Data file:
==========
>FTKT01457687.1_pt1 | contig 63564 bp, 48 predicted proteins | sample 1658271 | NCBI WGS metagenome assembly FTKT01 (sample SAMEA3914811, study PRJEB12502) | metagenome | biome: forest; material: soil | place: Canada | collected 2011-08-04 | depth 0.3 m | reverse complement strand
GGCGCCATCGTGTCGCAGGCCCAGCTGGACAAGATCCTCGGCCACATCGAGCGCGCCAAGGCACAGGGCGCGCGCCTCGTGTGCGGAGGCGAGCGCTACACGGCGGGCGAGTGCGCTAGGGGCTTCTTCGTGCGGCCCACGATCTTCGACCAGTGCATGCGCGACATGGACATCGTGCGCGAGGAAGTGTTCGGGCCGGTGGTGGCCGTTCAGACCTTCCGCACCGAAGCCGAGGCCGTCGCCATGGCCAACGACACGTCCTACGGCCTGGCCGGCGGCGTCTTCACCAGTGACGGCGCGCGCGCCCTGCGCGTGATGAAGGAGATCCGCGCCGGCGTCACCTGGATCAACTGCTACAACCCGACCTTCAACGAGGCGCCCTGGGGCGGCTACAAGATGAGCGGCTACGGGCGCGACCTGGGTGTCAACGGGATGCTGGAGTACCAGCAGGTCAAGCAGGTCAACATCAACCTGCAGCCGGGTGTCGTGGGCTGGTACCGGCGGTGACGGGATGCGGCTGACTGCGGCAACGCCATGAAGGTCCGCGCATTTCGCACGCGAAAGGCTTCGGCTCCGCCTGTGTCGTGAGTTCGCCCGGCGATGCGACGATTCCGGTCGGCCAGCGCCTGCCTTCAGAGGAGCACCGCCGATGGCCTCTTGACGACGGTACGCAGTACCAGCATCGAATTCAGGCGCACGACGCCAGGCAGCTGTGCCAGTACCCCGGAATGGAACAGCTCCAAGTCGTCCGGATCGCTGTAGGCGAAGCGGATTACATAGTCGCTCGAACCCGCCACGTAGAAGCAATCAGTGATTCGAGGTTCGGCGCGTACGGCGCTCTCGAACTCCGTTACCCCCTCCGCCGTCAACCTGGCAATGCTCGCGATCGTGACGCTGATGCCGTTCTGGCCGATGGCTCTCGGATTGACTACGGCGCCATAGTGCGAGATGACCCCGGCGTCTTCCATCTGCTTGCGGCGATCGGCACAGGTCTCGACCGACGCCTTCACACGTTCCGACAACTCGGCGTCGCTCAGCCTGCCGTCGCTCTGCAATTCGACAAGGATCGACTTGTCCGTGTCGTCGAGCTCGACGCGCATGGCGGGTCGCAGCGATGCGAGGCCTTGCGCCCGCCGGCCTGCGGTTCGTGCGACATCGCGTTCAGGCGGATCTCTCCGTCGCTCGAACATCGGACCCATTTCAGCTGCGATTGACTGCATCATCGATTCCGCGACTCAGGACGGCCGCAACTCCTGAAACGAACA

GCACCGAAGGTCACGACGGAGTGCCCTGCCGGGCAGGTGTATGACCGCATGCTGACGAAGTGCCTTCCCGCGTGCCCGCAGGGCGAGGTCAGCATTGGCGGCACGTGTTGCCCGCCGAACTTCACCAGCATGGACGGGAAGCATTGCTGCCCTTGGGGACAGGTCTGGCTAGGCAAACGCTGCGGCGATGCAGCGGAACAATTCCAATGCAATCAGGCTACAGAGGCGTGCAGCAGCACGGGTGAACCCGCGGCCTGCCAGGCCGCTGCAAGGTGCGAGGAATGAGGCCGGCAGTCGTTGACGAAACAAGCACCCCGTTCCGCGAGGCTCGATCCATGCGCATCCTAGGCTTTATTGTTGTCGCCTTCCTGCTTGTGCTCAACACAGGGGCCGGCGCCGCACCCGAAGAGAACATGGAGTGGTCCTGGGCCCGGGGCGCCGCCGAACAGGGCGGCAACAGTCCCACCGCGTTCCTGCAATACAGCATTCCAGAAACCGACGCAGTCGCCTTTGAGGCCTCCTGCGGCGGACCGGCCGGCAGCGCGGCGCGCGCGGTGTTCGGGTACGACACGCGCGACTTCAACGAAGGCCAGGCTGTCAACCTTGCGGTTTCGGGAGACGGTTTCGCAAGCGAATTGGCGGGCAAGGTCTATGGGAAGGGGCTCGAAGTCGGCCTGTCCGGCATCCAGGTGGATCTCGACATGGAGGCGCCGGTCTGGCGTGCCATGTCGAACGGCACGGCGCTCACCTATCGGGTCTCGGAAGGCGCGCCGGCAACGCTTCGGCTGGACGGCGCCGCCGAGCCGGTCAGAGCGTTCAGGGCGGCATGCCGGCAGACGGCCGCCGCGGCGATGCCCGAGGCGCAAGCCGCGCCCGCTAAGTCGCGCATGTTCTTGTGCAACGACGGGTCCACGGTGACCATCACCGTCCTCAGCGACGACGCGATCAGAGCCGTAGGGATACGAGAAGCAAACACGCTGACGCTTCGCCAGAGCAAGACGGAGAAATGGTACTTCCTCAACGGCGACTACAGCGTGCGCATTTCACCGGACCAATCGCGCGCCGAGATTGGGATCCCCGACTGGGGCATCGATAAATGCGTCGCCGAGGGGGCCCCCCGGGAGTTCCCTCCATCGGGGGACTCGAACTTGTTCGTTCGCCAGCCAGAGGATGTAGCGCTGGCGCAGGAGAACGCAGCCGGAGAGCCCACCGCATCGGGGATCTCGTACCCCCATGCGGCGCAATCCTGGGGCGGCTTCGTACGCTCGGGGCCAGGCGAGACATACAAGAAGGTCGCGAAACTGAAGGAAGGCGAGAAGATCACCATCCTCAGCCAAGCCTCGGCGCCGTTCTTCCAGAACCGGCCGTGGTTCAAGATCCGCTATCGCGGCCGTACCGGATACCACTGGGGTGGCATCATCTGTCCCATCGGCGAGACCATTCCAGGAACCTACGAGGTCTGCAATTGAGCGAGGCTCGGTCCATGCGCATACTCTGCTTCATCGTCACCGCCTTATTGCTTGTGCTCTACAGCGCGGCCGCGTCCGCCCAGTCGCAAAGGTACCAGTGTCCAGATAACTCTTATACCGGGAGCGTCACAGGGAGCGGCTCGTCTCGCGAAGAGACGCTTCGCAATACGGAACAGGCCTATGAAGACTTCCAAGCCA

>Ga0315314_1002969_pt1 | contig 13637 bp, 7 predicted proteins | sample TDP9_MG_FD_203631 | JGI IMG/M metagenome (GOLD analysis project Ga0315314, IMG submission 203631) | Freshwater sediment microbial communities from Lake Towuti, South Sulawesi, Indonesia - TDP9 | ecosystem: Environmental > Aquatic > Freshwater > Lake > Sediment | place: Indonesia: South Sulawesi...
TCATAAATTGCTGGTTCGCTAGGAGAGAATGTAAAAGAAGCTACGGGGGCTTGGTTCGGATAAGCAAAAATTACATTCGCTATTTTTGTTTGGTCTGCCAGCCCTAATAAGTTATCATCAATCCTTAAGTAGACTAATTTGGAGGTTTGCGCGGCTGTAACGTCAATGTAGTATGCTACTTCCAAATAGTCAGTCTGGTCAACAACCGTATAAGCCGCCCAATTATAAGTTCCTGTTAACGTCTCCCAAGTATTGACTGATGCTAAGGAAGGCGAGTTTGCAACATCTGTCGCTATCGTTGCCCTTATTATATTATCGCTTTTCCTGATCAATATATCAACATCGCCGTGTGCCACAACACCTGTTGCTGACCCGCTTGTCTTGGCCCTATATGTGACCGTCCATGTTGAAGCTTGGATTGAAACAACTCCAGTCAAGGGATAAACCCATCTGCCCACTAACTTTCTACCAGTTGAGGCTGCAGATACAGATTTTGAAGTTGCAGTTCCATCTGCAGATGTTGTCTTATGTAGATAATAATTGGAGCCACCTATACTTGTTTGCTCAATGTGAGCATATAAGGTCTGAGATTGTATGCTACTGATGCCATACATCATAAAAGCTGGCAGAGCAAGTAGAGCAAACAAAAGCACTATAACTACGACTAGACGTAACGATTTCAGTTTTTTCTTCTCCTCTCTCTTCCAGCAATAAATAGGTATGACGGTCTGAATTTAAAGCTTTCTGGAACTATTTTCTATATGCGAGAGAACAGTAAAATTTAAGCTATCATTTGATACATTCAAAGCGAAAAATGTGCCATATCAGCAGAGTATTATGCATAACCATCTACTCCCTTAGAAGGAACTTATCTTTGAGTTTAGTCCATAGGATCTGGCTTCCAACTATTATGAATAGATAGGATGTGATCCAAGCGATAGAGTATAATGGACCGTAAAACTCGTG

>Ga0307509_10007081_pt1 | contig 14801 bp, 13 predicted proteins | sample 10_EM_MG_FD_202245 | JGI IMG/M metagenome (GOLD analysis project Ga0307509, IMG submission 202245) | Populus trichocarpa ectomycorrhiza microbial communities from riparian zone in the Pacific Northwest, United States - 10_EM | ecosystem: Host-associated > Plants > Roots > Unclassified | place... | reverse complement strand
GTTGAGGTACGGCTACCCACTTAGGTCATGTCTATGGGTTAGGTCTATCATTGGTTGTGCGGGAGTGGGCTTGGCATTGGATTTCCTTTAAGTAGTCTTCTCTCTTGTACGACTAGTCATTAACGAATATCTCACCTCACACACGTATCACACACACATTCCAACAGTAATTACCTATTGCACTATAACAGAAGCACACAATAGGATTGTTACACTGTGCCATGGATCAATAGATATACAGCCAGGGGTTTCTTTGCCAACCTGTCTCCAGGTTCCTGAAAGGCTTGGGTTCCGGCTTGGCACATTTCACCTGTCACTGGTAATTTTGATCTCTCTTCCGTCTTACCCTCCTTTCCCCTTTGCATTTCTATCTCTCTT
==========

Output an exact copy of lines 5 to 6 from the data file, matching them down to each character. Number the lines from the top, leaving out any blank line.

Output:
TCATAAATTGCTGGTTCGCTAGGAGAGAATGTAAAAGAAGCTACGGGGGCTTGGTTCGGATAAGCAAAAATTACATTCGCTATTTTTGTTTGGTCTGCCAGCCCTAATAAGTTATCATCAATCCTTAAGTAGACTAATTTGGAGGTTTGCGCGGCTGTAACGTCAATGTAGTATGCTACTTCCAAATAGTCAGTCTGGTCAACAACCGTATAAGCCGCCCAATTATAAGTTCCTGTTAACGTCTCCCAAGTATTGACTGATGCTAAGGAAGGCGAGTTTGCAACATCTGTCGCTATCGTTGCCCTTATTATATTATCGCTTTTCCTGATCAATATATCAACATCGCCGTGTGCCACAACACCTGTTGCTGACCCGCTTGTCTTGGCCCTATATGTGACCGTCCATGTTGAAGCTTGGATTGAAACAACTCCAGTCAAGGGATAAACCCATCTGCCCACTAACTTTCTACCAGTTGAGGCTGCAGATACAGATTTTGAAGTTGCAGTTCCATCTGCAGATGTTGTCTTATGTAGATAATAATTGGAGCCACCTATACTTGTTTGCTCAATGTGAGCATATAAGGTCTGAGATTGTATGCTACTGATGCCATACATCATAAAAGCTGGCAGAGCAAGTAGAGCAAACAAAAGCACTATAACTACGACTAGACGTAACGATTTCAGTTTTTTCTTCTCCTCTCTCTTCCAGCAATAAATAGGTATGACGGTCTGAATTTAAAGCTTTCTGGAACTATTTTCTATATGCGAGAGAACAGTAAAATTTAAGCTATCATTTGATACATTCAAAGCGAAAAATGTGCCATATCAGCAGAGTATTATGCATAACCATCTACTCCCTTAGAAGGAACTTATCTTTGAGTTTAGTCCATAGGATCTGGCTTCCAACTATTATGAATAGATAGGATGTGATCCAAGCGATAGAGTATAATGGACCGTAAAACTCGTG

>Ga0307509_10007081_pt1 | contig 14801 bp, 13 predicted proteins | sample 10_EM_MG_FD_202245 | JGI IMG/M metagenome (GOLD analysis project Ga0307509, IMG submission 202245) | Populus trichocarpa ectomycorrhiza microbial communities from riparian zone in the Pacific Northwest, United States - 10_EM | ecosystem: Host-associated > Plants > Roots > Unclassified | place... | reverse complement strand